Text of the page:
“Tell me what can I do?” sings James Mercer on Heartworms – the electro reworking of a song he released fewer than 12 months ago. The answer, of course, is “Get your finger out, Mercer and write some new songs”.
The concept behind The Shins‘ latest album is to take the previous album (2017’s Heartworms) and flip it, reversing the track listing and reworking each song so the slower, more tender tracks become more upbeat and the more upbeat ones go in the opposite direction.
On the surface, it’s a solid idea and brings up questions of the fluidity of modern song. What is the definitive version? When is a song finished? Would everything sound better if it was reworked with a cod-reggae approach? The answers to these questions can be debated long into the night – except for the one about cod-reggae, where the answer will only ever be ‘No’.
Quite why the slightly new-wave original version of Half A Million had to undergo a transformation that makes it sound like something The Police shat out on a 15 minute fag break is anyone’s guess, but someone should have had a word with Mercer and asked “Are you sure about this?”. If Half A Million had a physical presence, it would need talking down off of a tall building, such is the indignity it suffers in this reworking. It’s that bad.
Dylan fans obsess over live recordings and interpretations and there are certain bands – like The Fall – who constantly attack and rework back catalogue to give new angles. The MTV Unplugged series gave artists a chance to strip back their sound and take their songs in a new direction. It’s not as if this idea hasn’t been explored before, but rarely has it been done in such a sloppy, lazy fashion.
There are moments on The Worm’s Heart where you wonder whether Mercer is trying to sabotage his own work. Half A Million is a travesty in its own right, but Mildenhall isn’t far behind. Taken from heartfelt country strum and flipped into a Jools Holland style take on Dave Edmunds‘ I Hear You Knocking that strips out any emotion and feel the original had. Play this interpretation at Bob’s Country Bunker and the chicken wire will get a fair working out.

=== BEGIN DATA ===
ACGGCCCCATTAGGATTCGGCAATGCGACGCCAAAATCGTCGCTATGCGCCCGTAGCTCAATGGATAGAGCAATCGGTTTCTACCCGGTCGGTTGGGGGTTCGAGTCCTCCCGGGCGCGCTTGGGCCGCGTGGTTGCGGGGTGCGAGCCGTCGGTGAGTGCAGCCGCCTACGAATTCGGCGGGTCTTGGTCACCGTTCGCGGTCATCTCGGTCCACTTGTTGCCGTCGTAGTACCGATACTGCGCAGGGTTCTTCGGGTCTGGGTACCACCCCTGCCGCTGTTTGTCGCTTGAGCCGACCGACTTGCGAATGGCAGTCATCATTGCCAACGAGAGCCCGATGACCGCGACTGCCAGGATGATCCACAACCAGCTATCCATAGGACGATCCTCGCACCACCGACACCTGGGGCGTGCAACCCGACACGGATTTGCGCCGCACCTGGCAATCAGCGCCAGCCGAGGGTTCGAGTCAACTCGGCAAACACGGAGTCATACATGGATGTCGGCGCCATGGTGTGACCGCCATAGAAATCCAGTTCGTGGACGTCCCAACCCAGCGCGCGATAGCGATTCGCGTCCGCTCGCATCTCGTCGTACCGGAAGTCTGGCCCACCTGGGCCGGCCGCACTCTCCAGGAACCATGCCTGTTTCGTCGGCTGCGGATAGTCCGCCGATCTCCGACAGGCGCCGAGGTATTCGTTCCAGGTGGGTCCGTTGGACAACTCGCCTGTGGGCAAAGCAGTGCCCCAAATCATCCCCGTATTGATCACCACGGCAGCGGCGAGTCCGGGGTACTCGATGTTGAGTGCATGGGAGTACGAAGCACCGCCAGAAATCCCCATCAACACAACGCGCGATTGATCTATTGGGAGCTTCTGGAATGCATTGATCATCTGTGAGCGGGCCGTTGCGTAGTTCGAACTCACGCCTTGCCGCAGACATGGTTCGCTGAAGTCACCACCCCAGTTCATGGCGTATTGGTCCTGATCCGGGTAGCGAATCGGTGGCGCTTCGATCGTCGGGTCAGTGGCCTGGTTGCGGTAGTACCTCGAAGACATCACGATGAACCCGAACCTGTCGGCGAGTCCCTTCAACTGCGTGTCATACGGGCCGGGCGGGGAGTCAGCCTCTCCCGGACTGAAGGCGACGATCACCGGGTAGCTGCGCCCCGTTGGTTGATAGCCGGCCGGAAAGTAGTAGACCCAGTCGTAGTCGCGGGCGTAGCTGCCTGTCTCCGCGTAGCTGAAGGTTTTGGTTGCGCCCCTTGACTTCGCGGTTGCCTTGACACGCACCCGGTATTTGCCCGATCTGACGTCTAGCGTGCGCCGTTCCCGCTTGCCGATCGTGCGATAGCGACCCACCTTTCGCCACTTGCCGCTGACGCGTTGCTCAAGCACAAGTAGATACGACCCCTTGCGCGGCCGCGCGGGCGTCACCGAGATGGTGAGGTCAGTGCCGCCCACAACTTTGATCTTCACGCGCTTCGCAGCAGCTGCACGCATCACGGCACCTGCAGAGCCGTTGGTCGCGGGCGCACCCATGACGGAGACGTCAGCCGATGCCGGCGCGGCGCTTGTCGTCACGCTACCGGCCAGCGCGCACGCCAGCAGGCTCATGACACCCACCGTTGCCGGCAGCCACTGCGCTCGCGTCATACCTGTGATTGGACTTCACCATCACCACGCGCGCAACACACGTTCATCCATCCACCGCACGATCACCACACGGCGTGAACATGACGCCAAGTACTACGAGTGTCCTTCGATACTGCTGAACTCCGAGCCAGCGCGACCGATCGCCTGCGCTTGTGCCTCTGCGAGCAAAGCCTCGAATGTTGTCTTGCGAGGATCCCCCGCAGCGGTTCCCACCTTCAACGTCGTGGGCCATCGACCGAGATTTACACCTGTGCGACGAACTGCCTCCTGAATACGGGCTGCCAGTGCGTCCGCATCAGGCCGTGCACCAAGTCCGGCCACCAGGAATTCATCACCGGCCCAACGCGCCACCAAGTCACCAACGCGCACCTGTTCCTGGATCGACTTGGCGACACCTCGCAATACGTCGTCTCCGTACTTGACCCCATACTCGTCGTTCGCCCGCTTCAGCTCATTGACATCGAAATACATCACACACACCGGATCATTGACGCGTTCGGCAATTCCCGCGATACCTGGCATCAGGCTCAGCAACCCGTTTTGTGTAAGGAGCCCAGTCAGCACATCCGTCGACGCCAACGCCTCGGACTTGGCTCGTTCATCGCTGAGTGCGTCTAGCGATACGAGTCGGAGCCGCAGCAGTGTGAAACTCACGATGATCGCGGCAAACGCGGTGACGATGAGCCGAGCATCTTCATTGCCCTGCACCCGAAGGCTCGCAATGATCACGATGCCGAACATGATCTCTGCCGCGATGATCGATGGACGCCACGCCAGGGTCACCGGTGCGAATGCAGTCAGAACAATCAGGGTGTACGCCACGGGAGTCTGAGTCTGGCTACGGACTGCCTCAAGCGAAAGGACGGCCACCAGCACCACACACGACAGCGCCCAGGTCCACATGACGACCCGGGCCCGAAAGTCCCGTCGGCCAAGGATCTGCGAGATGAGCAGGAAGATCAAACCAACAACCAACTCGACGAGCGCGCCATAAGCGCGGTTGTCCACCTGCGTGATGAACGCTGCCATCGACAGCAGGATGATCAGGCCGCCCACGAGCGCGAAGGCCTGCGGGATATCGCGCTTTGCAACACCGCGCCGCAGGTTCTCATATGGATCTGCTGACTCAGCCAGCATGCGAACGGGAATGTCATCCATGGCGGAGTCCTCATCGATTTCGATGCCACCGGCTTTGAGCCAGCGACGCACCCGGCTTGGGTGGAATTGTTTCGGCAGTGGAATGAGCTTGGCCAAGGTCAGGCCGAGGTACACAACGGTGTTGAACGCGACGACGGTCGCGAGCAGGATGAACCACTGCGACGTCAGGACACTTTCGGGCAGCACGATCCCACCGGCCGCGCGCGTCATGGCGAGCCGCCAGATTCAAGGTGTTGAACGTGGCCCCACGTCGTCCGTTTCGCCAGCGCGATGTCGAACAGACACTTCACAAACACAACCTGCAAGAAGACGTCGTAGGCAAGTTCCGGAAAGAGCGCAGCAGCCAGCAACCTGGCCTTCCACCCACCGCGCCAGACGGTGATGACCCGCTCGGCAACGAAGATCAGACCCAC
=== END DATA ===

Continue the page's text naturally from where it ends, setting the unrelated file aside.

There are moments where the rearrangements do click. Cherry Hearts played as a chipper rock tune with a debt to The Small Faces could actually be slightly better than its unflipped version. The scuzzy take on The Fear finds it drenched in reverb and covered in Brown Sugar, which gives it a pleasingly dirty edge, and Heartworms’ reinvention as a brooding disco tune is a high point (even if it’s hard not to think ‘OK GO do this kind of thing better’).
Elsewhere the flipping idea doesn’t elicit much of a response, in fact it’s only when they’re really terrible that you sit up and take notice. Whether this is all some kind of weird commentary on music or just a reasonably good idea executed poorly is hard to tell. What is certain is that Mercer should probably not have bothered, or maybe tried it out on an EP (or perhaps a one-sided 7”). Oh, inverted world, you’re not as much as fun or as interesting as we hoped.